A tribute to Sisto Malaspina
A life taken during a random act of terror, Melbourne icon Sisto Malaspina was cruelly ripped away from the breathing fabric of the city in the recent Bourke Street attack on 9 November, 2018, as he generously offered his help during the commotion – only to be fatally stabbed instead.
The much loved and respected 74-year-old Italian restaurateur and co-owner of Pellegrini’s espresso bar, located in the vicinity of the scene of the crime, had run the establishment originally set up by Pellegrini brothers Leo and Valdo in 1954, for decades and is forever present in the hearts of those who remember him, his important contribution to local history and culture, and his warm smile as he greeted customers, telling anecdotes as he went along.
A native from Le Marche, Malastina arrived in Melbourne in the early 60s and took over Pellegrini’s – an increasingly popular Italian establishment – in 1974, running the bar with co-owner Nino Pangrazio. Melbourne was at that stage positively influenced by several waves of Italian settlers promoting their culture in suburbs like Carlton and Preston, and most definitely the Pellegrini’s part of Bourke Street which was a hub not only for Italian locals with an appreciation for simple but authentic Italian signature dishes, and the homely and accommodating feel to the bar, but also for a mixed nationality clientele who made Pellegrini’s their regular hangout.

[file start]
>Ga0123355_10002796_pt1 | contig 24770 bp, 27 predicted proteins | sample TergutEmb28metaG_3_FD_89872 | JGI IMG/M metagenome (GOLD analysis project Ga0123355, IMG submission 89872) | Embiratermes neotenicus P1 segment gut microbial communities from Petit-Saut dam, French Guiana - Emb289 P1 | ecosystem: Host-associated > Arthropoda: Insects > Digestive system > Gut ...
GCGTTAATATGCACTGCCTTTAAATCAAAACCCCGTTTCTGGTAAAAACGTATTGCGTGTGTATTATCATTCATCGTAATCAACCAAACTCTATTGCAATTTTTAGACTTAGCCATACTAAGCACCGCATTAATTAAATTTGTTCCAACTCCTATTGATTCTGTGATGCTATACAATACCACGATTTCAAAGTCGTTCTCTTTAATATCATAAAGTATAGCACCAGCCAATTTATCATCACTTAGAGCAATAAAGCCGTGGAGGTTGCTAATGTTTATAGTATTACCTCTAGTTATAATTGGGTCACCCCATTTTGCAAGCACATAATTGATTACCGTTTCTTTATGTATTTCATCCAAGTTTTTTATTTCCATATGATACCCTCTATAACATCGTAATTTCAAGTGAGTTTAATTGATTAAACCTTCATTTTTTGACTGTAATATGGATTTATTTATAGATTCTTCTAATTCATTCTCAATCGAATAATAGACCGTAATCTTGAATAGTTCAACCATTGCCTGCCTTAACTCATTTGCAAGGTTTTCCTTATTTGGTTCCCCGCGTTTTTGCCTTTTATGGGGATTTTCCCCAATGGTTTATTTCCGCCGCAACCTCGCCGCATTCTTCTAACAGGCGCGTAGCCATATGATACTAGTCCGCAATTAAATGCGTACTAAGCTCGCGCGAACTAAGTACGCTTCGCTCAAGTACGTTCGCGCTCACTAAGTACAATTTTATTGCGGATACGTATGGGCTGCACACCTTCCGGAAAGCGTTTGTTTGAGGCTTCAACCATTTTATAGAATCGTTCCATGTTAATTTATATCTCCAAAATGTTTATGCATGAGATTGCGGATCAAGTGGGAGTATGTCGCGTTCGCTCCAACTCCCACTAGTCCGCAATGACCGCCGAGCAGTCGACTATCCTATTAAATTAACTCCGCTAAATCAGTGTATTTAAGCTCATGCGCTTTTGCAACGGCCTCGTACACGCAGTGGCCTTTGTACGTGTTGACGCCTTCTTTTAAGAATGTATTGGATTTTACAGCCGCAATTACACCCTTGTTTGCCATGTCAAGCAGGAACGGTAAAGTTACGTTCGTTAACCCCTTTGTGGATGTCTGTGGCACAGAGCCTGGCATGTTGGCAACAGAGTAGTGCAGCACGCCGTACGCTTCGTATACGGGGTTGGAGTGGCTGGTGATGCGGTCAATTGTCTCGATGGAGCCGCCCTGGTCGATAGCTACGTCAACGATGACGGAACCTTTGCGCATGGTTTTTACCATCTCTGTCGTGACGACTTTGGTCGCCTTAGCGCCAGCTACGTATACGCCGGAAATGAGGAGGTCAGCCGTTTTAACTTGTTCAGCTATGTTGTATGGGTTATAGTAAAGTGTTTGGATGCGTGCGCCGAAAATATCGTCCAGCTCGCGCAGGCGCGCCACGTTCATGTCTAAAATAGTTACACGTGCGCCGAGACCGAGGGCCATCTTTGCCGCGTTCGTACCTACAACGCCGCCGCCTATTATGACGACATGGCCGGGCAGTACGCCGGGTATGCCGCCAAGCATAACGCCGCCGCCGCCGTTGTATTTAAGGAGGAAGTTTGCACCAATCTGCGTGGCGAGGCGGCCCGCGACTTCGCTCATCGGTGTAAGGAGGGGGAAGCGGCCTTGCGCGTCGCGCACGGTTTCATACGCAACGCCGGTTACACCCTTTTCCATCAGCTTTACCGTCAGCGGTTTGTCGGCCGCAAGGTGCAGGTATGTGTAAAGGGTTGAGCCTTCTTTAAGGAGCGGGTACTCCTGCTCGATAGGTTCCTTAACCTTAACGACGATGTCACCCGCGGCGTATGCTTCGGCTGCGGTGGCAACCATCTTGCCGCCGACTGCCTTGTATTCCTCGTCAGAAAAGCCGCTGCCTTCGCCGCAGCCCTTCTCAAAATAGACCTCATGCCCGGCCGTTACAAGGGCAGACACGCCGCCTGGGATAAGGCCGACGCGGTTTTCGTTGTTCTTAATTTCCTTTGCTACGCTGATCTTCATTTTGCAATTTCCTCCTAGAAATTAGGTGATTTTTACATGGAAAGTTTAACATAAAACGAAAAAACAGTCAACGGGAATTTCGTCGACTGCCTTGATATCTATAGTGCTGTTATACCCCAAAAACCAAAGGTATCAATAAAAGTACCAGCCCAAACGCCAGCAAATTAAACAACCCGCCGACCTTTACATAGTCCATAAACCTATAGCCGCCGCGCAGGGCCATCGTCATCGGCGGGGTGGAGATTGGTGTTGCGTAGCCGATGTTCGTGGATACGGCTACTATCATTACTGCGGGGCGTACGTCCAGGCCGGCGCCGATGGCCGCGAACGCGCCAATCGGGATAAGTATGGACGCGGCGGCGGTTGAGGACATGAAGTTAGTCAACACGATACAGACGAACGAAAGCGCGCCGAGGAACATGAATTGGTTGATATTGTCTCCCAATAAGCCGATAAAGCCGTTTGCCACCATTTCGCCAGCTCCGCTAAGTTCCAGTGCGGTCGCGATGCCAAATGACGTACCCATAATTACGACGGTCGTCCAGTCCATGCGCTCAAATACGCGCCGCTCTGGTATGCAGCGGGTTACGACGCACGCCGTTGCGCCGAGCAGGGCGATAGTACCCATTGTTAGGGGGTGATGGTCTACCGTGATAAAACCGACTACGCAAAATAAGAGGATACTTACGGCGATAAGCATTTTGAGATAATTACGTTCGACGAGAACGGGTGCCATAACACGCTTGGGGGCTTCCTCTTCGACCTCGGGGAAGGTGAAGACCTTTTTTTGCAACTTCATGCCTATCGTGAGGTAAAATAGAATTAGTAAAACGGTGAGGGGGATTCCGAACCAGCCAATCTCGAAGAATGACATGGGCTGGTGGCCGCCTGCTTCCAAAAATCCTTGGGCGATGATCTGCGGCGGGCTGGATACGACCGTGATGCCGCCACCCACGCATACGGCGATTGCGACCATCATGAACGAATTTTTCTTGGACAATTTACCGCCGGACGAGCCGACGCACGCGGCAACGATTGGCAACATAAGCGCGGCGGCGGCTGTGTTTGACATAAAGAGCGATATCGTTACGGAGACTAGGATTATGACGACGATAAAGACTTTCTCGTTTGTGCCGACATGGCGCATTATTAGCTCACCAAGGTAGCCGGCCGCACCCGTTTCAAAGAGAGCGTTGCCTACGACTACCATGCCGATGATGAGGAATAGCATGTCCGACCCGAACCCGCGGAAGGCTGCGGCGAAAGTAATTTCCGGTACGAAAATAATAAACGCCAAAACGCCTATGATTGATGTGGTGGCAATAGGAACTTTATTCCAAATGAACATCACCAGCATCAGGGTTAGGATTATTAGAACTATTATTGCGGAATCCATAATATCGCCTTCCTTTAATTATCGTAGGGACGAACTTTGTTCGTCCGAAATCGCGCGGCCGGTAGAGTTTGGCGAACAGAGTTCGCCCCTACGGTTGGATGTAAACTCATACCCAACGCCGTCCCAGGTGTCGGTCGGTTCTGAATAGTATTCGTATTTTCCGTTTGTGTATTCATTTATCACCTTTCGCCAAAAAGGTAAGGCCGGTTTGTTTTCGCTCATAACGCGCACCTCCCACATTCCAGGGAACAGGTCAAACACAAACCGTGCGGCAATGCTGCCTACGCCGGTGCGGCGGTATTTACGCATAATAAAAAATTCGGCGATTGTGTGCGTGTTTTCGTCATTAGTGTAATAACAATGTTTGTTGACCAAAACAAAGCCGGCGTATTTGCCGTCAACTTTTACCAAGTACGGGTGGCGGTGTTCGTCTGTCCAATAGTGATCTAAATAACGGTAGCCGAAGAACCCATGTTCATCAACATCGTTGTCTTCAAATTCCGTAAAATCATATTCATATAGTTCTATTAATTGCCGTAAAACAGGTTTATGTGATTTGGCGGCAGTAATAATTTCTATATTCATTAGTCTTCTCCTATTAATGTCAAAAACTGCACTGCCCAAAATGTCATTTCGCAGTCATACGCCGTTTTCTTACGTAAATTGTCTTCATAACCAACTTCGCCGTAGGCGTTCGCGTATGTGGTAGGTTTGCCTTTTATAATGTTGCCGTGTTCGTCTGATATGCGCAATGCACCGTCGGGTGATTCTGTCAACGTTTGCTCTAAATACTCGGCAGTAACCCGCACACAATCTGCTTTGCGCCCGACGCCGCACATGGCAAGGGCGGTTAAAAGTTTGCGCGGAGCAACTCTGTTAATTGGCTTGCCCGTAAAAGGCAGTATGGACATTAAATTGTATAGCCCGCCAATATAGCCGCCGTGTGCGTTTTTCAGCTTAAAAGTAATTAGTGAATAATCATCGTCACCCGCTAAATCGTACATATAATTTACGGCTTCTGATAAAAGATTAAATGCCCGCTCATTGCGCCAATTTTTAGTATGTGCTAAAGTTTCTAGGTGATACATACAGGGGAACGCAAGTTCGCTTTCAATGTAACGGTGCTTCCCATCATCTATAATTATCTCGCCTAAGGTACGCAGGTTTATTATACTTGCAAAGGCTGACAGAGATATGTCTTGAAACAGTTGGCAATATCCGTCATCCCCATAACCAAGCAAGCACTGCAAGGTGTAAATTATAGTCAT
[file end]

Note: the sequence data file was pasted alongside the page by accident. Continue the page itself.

Malaspina embodied the very essence and goodness of Italian style and values: cultural sophistication in simplicity, human kindness and generosity, narrative abilities, and appreciation of the family as a unit – in this case Sisto’s additional family was very much Pellegrini’s clientele and the staff who made - and keep making – it such a special place. Nino, who knew Sisto for 56 years and who kindly shares a few words with me inside the bar on the busy morning of 19 November, first met his friend when they were working together at a reception room at Inkerman Street in St Kilda. Nino says that for a long time the two were “conjoined at the hips” and summarises Sisto’s personality as follows: “Happy, outgoing, complete love of life, fantastic with the customers, a lovely family man, he’s got beautiful children, his wife, the whole lot.“